NASA Investigating Possible Link Between Juno and Intelsat Thruster Problems

An illustration of NASA's Juno spacecraft in orbit around Jupiter. (Image credit: NASA/JPL-Caltech)

COLUMBIA, Md. — An ongoing investigation into a thruster problem on NASA's Juno spacecraft orbiting Jupiter is looking into a possible connection with a malfunction of a similar thruster on a recently launched Intelsat satellite.

Speaking Nov. 1 at the Lunar Exploration Analysis Group (LEAG) meeting here, James Green, head of NASA's planetary science division, said spacecraft engineers are taking a "very slow" approach into studying the problem before rescheduling a maneuver to lower the spacecraft into its final science orbit.

That maneuver was scheduled for Oct. 19, when the spacecraft made its latest close approach to Jupiter in its current 53-day elliptical orbit. However, five days earlier NASA's Jet Propulsion Laboratory announced it was postponing the maneuver after a pair of helium valves on the spacecraft opened more slowly than expected.

Green said one part of the investigation is studying any connection to a similar malfunctioning thruster. "It was made known to us that the rocket we currently have on Juno, the retrorocket that gets us into orbit, is in the same family as one that has been malfunctioning on the Intelsats," he said. [Photos: NASA's Juno Mission to Jupiter]

He was referring to Intelsat 33e, a Boeing 702MP satellite launched in August. On Sept. 9, Intelsat announced that the spacecraft's entry into service in geostationary orbit would be delayed from fourth quarter of 2016 to the first quarter of 2017 because of a thruster malfunction. That model of satellite uses a Leros engine, manufactured by Moog, to raise its orbit after deployment.

While Juno uses a different version of the Leros engine than the one on Intelsat 33e, and launched five years earlier, Green said engineers were investigating whether there may be any links between the two. "Whenever that happens, we step back and take a good look at what we have, how it's implemented, look at the failure modes for these similar things," he said, "and then do an analysis on what we're going to do next and what the probability is of what we have on our spacecraft failing."

Green didn't give a schedule for performing that review, but indicated NASA was not in a hurry. "We're going very slow in that process," he said. "We're going to take another cycle around Jupiter and really study what's happening before we make a decision on what to do next."

Neither Intelsat nor Boeing has disclosed details about the thruster malfunction that Intelsat 33e suffered. Boeing spokeswoman Joanna Climer said Nov. 1 that the company had no additional details to share about the thruster problem.

Likewise, JPL has released no additional details about the problem noticed with Juno's engine in October, when valves that should have opened in seconds instead took several minutes. "We need to better understand this issue before moving forward with a burn of the main engine," Juno project manager Rick Nybakken said in an Oct. 14 statement that said the maneuver would delayed at least one orbit, to Dec. 11.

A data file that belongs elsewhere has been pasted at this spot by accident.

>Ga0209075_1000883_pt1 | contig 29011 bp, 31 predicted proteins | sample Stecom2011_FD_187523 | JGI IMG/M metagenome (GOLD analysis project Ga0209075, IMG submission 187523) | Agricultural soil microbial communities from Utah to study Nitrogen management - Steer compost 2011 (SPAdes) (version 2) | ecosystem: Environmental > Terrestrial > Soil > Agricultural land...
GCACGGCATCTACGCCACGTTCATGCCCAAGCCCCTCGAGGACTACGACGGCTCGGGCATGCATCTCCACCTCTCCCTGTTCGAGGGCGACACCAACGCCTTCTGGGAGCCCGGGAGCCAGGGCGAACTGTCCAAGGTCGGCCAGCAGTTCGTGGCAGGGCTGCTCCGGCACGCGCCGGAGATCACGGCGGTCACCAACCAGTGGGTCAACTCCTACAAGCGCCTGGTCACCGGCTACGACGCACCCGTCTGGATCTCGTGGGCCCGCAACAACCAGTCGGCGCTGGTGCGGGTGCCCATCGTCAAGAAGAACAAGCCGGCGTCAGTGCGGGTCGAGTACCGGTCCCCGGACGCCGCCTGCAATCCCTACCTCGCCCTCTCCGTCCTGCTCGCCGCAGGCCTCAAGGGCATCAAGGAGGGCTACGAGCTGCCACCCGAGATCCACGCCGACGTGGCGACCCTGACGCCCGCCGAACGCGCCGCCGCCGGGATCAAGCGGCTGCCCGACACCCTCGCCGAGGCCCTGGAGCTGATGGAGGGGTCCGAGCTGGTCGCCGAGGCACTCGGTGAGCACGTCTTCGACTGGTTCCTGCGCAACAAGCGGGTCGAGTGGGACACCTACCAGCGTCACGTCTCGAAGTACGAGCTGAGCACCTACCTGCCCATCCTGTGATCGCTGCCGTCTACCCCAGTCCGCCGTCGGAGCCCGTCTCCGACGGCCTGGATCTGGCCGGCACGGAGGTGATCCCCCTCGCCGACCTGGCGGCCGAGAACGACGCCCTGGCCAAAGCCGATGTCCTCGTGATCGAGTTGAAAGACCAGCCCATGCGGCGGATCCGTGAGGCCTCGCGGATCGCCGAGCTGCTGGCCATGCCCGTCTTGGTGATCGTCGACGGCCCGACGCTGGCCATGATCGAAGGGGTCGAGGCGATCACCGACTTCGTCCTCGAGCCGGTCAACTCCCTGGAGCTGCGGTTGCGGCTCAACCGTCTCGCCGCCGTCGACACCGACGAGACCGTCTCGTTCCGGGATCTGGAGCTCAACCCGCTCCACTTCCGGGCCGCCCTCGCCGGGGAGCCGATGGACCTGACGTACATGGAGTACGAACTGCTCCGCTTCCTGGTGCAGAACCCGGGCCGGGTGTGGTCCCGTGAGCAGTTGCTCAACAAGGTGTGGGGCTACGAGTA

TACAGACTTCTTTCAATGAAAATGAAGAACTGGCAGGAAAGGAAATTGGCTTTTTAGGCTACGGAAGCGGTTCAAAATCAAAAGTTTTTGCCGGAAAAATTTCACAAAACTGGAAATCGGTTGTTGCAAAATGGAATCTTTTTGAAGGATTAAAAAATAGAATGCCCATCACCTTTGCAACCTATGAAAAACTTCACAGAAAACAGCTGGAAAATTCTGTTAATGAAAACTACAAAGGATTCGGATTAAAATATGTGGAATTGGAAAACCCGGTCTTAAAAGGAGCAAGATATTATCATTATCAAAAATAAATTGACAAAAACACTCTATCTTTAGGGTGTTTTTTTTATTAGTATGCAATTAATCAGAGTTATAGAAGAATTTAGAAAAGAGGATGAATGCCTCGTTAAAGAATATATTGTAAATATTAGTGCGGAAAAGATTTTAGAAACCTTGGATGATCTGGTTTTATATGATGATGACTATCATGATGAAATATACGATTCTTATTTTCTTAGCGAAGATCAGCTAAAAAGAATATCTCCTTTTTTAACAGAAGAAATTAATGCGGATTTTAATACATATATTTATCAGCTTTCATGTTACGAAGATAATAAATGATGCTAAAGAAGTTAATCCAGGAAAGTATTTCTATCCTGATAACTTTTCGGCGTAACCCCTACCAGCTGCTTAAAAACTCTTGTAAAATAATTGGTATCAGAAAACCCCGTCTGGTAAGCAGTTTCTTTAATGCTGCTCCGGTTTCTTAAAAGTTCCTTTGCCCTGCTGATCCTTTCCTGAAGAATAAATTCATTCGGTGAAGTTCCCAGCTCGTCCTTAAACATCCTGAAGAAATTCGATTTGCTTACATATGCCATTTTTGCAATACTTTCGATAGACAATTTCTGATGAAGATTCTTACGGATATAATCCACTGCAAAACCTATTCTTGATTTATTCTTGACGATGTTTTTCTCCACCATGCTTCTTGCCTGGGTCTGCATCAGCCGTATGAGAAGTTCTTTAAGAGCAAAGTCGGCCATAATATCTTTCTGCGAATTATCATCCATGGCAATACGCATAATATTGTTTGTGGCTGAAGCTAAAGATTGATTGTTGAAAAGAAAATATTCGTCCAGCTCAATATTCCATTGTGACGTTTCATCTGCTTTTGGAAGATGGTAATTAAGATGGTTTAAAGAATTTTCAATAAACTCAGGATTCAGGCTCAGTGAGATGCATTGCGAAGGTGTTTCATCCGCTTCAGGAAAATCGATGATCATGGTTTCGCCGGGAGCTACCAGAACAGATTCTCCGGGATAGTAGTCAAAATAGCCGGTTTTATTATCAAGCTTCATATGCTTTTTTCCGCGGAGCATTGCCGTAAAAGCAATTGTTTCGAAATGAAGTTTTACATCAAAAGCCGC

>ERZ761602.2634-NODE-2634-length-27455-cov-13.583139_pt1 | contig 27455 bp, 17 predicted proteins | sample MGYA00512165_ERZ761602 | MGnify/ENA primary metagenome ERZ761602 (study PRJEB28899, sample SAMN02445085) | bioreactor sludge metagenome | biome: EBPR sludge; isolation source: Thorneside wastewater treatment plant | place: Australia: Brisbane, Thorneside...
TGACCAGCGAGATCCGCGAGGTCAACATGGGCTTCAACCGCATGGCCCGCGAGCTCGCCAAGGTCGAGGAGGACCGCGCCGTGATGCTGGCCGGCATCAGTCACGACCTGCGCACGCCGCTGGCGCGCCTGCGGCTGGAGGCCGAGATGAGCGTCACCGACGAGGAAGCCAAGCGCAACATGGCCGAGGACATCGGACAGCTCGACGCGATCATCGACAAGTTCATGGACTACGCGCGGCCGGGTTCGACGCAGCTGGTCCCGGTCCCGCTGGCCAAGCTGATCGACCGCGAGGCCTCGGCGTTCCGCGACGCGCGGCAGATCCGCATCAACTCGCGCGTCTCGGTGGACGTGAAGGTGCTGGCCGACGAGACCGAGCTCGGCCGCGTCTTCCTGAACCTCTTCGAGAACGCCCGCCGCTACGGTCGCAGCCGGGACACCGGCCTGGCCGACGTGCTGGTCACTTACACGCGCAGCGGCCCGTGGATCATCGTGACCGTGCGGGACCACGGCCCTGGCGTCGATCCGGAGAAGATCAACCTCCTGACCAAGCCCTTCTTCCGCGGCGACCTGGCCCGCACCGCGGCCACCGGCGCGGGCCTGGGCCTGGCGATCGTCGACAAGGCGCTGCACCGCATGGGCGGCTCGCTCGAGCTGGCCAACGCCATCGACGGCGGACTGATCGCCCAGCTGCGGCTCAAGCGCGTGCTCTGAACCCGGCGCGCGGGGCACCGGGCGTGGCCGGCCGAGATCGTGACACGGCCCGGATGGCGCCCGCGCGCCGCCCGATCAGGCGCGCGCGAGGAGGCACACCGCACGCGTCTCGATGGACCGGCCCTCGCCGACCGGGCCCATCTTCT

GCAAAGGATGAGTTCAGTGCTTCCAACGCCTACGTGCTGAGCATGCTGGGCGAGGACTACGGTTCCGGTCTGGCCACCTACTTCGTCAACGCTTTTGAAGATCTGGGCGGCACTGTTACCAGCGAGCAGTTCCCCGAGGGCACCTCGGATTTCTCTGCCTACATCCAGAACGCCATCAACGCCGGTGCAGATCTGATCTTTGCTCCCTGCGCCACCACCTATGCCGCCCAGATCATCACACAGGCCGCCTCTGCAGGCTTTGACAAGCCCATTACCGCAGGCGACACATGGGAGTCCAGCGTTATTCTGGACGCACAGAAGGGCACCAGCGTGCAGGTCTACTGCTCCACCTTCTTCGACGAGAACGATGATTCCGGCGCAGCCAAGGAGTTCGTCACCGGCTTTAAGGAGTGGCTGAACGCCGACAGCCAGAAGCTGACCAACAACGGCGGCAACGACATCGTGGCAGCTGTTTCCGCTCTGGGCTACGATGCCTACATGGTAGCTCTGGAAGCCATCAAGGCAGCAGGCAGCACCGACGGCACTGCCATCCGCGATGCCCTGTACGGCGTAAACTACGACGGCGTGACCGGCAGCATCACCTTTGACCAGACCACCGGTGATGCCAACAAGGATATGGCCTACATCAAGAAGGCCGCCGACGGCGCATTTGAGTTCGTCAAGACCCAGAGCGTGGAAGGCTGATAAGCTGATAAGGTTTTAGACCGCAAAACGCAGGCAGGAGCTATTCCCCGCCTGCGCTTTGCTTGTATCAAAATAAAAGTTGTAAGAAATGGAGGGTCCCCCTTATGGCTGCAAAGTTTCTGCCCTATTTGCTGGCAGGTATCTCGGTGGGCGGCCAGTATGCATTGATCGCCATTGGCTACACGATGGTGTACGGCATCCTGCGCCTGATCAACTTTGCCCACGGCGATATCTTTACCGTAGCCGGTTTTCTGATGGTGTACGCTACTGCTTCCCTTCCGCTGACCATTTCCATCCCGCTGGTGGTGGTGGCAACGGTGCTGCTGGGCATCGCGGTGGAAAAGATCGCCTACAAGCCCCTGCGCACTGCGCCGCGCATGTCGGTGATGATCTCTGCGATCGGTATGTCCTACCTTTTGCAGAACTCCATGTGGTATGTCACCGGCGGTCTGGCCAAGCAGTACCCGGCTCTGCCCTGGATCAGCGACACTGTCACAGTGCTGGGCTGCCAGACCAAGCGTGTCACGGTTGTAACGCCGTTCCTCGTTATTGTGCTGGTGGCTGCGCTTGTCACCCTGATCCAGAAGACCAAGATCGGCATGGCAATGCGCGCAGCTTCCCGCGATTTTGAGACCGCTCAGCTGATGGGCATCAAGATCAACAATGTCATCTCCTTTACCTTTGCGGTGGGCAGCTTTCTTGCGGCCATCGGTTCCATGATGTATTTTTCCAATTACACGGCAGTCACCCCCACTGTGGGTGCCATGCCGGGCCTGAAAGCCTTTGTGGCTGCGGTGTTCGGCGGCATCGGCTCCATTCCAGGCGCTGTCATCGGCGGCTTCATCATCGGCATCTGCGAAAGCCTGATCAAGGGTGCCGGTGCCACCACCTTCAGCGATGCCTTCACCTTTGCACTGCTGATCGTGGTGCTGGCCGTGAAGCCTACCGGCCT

JPL spokesman D.C. Agle said Nov. 2 there were no updates on the Juno thruster investigation. He added, though, that the Dec. 11 close approach will be a "science pass," with no plans to fire the engine.

NASA attempted to collect science data during the Oct. 19 flyby as well. However, an unrelated problem put the spacecraft into a protective safe mode more than 13 hours before closest approach. The spacecraft resumed normal operations Oct. 24.

Green noted that Juno can still carry out its mission in its current orbit, since the bulk of the data it collects is during the close approaches to the planet. The maneuver, though, would reduce the spacecraft's period from 53 to 14 days, giving it more flybys and opportunities to gather more data in a given period of time.

"We want to really take a good look at it and get it down into its lower orbit if at all possible," he said, "if we feel like that's a risk we can take with the system that we have onboard."

This story was provided by SpaceNews, dedicated to covering all aspects of the space industry.

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Jeff Foust
SpaceNews Senior Staff Writer

Jeff Foust is a Senior Staff Writer at SpaceNews, a space industry news magazine and website, where he writes about space policy, commercial spaceflight and other aerospace industry topics. Jeff has a Ph.D. in planetary sciences from the Massachusetts Institute of Technology and earned a bachelor's degree in geophysics and planetary science from the California Institute of Technology. You can see Jeff's latest projects by following him on Twitter.